BACKGROUND

This submission provides a response to the House of Lords COVID-19 Committee enquiry into the long-term impacts of COVID-19 entitled 'Life Beyond COVID'. The response provides key findings from the Social Metrics Commission’s latest report on Poverty and COVID-19. Our findings will be of particular interest to the Committee as they include analysis on people’s experience of loneliness, confidence in the future of the economy, fears for their own future and whether their perceptions of society have changed.

Key findings from the Poverty and COVID-19 Report

The report uses original analysis of a new YouGov poll of close to 80,000 people between March and May 2020. Based on the approach of the Social Metrics Commission’s poverty measurement framework, it provides early indications of the likely scale and nature of poverty impacts coming from the economic fallout of the Covid-19 pandemic in the UK. It does this by considering how those employed prior to the crisis have fared in terms of whether they have experienced a negative labour market outcome (been furloughed, had reduced hours or wages, or lost their job), and breaking this down by each person’s previous position in relation to the poverty line. It also considers broader aspects of the Commission’s poverty measurement framework, including factors that are likely to impact on the Lived Experience of poverty, including loneliness; perceptions of, and engagement in, society; and people’s confidence over the future for the economy and themselves.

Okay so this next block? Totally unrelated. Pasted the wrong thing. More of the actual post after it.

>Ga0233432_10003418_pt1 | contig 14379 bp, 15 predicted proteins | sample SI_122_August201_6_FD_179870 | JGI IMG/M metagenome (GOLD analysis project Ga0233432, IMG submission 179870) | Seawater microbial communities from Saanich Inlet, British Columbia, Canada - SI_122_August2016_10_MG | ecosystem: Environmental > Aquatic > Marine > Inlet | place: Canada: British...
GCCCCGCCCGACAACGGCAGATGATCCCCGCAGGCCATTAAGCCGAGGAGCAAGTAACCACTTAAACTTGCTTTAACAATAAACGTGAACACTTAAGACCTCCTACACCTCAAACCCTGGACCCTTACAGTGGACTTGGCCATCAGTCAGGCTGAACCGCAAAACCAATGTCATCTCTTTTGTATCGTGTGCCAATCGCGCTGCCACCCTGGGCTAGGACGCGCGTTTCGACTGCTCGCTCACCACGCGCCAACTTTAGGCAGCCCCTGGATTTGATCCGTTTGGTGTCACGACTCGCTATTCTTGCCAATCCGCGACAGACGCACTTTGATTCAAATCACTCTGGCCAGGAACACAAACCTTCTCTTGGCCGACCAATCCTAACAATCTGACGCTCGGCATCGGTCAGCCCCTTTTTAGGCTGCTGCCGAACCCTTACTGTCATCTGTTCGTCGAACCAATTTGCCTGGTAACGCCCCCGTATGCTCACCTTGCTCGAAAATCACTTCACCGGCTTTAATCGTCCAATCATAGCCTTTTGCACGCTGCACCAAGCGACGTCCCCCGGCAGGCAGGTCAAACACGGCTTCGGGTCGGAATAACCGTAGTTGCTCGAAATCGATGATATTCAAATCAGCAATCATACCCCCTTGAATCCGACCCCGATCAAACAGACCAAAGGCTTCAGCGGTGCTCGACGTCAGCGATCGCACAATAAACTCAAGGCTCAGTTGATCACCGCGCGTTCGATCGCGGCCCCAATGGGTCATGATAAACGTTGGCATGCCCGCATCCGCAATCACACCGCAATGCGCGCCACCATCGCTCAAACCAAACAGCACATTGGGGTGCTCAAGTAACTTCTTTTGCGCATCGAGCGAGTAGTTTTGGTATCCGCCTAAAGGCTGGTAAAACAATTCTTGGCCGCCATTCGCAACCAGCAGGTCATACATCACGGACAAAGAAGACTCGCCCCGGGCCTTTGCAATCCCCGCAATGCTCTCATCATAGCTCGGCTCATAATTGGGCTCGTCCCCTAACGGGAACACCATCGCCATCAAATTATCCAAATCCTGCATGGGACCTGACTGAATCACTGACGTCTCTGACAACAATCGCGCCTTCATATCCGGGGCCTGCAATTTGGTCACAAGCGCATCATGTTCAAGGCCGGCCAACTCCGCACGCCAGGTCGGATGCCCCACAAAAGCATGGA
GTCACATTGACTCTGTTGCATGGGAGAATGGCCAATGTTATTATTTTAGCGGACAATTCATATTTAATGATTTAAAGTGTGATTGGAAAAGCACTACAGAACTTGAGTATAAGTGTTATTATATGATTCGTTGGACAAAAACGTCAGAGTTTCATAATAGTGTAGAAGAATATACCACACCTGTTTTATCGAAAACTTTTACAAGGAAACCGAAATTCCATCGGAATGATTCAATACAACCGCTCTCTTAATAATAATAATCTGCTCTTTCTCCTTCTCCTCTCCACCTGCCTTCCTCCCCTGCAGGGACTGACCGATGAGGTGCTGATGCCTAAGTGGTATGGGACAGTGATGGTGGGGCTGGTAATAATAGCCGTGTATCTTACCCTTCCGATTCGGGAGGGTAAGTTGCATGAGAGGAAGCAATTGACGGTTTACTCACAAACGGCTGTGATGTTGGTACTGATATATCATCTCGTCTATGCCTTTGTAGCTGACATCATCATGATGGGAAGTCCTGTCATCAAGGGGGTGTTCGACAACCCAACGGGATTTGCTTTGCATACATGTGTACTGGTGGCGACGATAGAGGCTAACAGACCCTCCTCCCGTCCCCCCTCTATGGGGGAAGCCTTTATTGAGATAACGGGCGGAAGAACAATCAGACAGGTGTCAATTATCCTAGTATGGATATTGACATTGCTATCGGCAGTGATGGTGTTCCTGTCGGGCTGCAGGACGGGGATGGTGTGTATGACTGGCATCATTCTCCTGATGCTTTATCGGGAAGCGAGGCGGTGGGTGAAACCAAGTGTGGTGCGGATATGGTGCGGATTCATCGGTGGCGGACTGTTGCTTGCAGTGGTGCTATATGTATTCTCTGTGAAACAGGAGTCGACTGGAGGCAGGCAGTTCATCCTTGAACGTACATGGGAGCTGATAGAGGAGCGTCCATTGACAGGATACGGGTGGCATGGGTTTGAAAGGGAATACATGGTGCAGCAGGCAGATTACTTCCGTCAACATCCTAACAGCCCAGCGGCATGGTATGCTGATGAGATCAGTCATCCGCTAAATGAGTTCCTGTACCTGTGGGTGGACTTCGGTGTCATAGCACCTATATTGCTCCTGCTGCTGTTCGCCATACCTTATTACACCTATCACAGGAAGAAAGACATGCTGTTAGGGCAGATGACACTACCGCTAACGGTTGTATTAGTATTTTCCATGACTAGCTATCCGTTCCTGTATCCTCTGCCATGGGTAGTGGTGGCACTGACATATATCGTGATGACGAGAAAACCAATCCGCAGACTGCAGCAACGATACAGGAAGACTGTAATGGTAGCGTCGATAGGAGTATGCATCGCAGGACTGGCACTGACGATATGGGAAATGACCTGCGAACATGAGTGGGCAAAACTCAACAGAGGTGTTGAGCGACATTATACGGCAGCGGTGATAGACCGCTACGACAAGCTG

The analysis shows that:

Whilst the overall impacts of the pandemic on UK poverty are by no means certain, given the scale of the negative changes in employment statuses for those in poverty, under the Commission’s measure of poverty:

If this were the case, both the incidence and severity of poverty could increase.

 

 

 

 

 

Table 1: Impacts of different characteristics on the likelihood of a negative labour market experience on people employed prior to the Covid-19 crisis

Source: YouGov, SMC regression analysis.

Notes: 'Negative labour market experience' refers to those who have had their hours or earnings reduced and / or been furloughed or lost their job. Base: all employed prior to Covid-19 crisis (39,621 across all categories).

Whilst the economic and labour market results paint a concerning picture, there are more positive signs in other parts of the Commission’s measurement framework. For example:

 

 

 

Figure 1: Views of the impact of the crisis on the state of society, by poverty status

Source: YouGov, SMC analysis.

Notes: Base: all respondents (77,668 across all categories). The figure draws on data from the following question: Do you think this situation is mainly...?